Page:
Updated 1:43 p.m.
Shill and sellout are not words generally associated with Braddock Mayor John Fetterman.
His national profile is built on progressive populism and being the “coolest mayor in America.” Normally, when looking for words to describe Fetterman, one might go with progressive or, honestly, tall.
But, occasionally, Fetterman does get called the former set online because he endorsed Democrats Hillary Clinton and Katie McGinty.
“It hurts my heart if they think if I’m a shill. I obviously disagree with that. I’d just ask them to consider reality. I ran the most progressive campaign in the Senate primary, and I came up short,” Fetterman said last week in his Braddock home.
How did we get here? (the primary feels like ages ago)
In the primary race, Fetterman postured himself as the “most progressive” and grassroots candidate. He offered sharp criticism to his then-rivals Katie McGinty and Joe Sestak. To the Philadelphia Inquirer, he said the two were “just spouting off talking points.”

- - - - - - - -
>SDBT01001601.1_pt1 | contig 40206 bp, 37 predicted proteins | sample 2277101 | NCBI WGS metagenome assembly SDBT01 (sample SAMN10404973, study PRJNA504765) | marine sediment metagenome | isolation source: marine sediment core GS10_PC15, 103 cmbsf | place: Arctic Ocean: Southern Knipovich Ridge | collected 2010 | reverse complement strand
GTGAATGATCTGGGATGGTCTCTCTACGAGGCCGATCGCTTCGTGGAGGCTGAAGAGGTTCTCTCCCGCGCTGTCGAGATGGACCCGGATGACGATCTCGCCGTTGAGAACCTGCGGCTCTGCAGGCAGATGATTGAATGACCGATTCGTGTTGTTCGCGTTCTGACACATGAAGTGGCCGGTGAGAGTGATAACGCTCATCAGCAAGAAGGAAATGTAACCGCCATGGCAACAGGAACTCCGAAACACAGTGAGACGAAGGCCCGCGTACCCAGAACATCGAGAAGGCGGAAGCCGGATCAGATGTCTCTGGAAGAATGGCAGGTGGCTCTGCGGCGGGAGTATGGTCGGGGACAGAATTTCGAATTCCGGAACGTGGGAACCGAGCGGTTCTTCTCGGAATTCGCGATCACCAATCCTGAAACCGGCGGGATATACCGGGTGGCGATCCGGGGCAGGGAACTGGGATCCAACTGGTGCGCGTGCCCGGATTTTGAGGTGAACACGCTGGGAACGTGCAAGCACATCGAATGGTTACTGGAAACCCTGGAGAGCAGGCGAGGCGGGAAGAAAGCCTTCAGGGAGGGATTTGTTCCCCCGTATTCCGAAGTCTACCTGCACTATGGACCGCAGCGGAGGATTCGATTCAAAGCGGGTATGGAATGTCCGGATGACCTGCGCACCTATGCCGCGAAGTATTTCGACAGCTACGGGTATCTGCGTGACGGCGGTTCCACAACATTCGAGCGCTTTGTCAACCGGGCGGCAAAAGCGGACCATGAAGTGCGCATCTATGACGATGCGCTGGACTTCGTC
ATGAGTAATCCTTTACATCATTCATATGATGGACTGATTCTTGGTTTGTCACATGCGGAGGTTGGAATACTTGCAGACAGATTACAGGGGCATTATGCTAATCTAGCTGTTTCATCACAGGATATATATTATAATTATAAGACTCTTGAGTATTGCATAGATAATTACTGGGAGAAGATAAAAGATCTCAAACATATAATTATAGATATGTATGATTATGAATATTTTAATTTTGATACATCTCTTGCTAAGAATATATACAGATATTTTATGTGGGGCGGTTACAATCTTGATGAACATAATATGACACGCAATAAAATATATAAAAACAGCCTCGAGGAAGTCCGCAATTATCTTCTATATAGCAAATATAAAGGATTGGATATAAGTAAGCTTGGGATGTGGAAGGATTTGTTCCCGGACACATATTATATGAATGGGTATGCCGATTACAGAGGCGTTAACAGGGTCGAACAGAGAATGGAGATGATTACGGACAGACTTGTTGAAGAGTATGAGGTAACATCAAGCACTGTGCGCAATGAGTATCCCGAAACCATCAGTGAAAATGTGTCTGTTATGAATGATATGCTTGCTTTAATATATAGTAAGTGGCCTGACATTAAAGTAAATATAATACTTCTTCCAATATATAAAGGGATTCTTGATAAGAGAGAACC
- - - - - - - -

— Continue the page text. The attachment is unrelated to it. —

He was the only U.S. Senate candidate, in any race, to endorse Bernie Sanders for president. The Fetterman campaign touted that he was the only statewide candidate to endorse Sanders nationally, an assertion that Billy Penn rated as “True,” but with caveats on the Politifact Truth-O-Meter. Sanders notably failed to return the favor.
Like Sanders, Fetterman did not win the nomination he sought. Unlike Sanders, he did win Allegheny County, with 45 percent of the vote in the four-way contest. He pulled in just-shy of 20 percent of the vote statewide.
Fetterman was greatly outspent in the campaign. The Democratic Party threw a lot of money and support behind McGinty. The spending, as one would expect, did not slow down once McGinty moved on to face a Republican incumbent. The race is the most expensive in history, and Billy Penn looked at the money that’s poured in.
“We have to fix Citizen’s United,” Fetterman said. “How on earth can anything function normally in a democratic sense when one Senate seat costs so much.“